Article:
While the Washington Nationals and New York Mets are doing what they can to apply some pressure, the Atlanta Braves are comfortably occupying first place in the National League East. They enter Friday’s action with a six-game cushion over the Nats, and they’ve been mostly cruising in this position for the majority of 2019.

One of Atlanta most significant contributors throughout this season has been rookie starting pitcher, Mike Soroka.

Last winter, it looked as if the Braves could’ve used an established starter or two for a mostly young rotation. They didn’t succumb to any spending and instead waited until June to sign Dallas Keuchel. His presence on the starting staff is crucial, especially as Atlanta gets closer to clinching another playoff berth, but his performance has been so-so (4.14 ERA, 0.4 fWAR in 71.2 innings). And regardless of the situation, other hurlers like Sean Newcomb, Kevin Gausman, and Mike Foltynewicz haven’t helped carry the load like previously expected.

While Julio Teheran and Max Fried have both been doing their part, neither have been doing it at Soroka’s level. Through 141.2 innings, the right-hander has twirled a 2.41 ERA, 1.08 WHIP, 19.7% strikeout rate and 5.8% walk rate, resulting in a team-leading 3.7 fWAR (on the pitching staff, that is).

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What’s unfortunate is that with other players like Fernando Tatis Jr. and Pete Alonso dominating the Senior Circuit in their respective rookie years, Soroka likely won’t get as much Rookie of the Year attention as he should.

So how exactly has he accomplished this? He isn’t racking up a ton of strikeouts, and with an average fastball velocity of 92.5 miles per hour, he’s not exactly blowing hitters away every five days. The key for 22-year-old hurler has been controlling the contact that opposing hitters have been making off his pitches.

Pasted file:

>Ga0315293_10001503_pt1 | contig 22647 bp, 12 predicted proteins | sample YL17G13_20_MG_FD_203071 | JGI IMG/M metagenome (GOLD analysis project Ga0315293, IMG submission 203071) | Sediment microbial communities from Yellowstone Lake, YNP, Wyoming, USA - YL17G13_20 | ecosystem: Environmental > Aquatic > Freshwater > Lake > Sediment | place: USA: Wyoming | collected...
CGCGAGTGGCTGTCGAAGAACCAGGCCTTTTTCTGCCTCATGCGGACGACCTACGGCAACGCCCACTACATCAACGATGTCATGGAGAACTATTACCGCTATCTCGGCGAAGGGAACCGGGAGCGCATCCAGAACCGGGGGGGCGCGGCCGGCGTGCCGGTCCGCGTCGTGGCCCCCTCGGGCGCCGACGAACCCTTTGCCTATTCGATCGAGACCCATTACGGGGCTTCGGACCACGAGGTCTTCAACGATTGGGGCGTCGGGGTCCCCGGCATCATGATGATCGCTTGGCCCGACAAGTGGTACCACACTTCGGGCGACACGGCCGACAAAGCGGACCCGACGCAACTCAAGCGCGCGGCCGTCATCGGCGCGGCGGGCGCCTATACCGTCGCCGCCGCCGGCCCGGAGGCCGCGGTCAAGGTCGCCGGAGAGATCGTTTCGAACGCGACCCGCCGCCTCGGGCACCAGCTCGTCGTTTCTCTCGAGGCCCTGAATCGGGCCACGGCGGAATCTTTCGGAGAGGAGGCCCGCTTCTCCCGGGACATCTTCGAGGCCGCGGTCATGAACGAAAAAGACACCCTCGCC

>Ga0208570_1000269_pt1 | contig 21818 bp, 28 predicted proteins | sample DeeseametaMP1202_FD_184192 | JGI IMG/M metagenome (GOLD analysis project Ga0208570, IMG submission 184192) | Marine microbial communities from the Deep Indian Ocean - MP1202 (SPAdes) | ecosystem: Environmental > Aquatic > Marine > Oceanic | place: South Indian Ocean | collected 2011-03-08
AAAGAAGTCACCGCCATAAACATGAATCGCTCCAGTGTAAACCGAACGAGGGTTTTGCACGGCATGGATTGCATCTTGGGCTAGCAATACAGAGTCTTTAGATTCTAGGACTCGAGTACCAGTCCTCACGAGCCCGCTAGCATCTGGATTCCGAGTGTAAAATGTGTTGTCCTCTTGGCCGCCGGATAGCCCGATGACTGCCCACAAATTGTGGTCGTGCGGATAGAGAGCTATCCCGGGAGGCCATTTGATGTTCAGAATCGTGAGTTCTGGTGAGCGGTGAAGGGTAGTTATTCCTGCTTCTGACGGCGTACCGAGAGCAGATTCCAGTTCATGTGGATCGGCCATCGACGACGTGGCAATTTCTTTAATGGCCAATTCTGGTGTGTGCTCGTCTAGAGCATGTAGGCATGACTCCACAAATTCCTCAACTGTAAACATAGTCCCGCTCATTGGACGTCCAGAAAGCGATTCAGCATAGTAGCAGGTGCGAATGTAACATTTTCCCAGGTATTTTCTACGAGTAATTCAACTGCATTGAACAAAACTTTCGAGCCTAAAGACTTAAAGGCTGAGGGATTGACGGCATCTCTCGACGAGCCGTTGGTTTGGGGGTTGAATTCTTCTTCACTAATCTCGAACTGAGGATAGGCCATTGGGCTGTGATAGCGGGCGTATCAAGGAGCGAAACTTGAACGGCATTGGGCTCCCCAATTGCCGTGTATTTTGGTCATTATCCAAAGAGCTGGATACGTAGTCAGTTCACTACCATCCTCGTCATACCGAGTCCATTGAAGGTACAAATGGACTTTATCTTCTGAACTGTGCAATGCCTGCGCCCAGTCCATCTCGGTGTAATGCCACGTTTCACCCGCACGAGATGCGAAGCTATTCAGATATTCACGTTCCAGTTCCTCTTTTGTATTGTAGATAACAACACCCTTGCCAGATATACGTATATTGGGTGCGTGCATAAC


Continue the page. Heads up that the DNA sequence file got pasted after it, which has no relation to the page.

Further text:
In a year in which everyone is hitting home runs, Soroka actually has the lowest homers allowed per nine innings rate in baseball when looking at qualified starters (0.51). He’s comfortably in first place here, too, since Charlie Morton is the next-closest hurler with a 0.67 mark. It’s tough to compare what Soroka has done this year with last year’s cup of coffee in the big leagues (25.2 innings) since the sample sizes are so different, but it’s helpful to see how certain statistics have stabilized.

Although the right-hander’s hard-hit rate allowed has gone from 29.4% to 35.9%, it’s also been accompanied with an improvement in soft-hit rate allowed (14.1% to 19.0%). Allowing hard contact at a higher rate is easier to swallow when his batted-ball profile looks like this:

Hitting hard ground balls is a lot easier for a defense to deal with than hard line drives. And while Soroka’s fly-ball rate is nearly identical from his short time in the majors last season, that significant rise in infield-fly rate makes a huge difference.

The consistency in which he’s done things this season has gone a long way, as well. Of the four pitches he throws (four-seamer, sinker, slider, and changeup), none have an opponent wRC+ higher than 93, with his changeup (22) and slider (11) being the most dominant.

Soroka is nearing his career high with regard to innings pitched in his professional career (153.2 at Double-A in 2017). However, the Braves will surely continue relying on him down the stretch and into October because he’s the most consistently elite option they have available.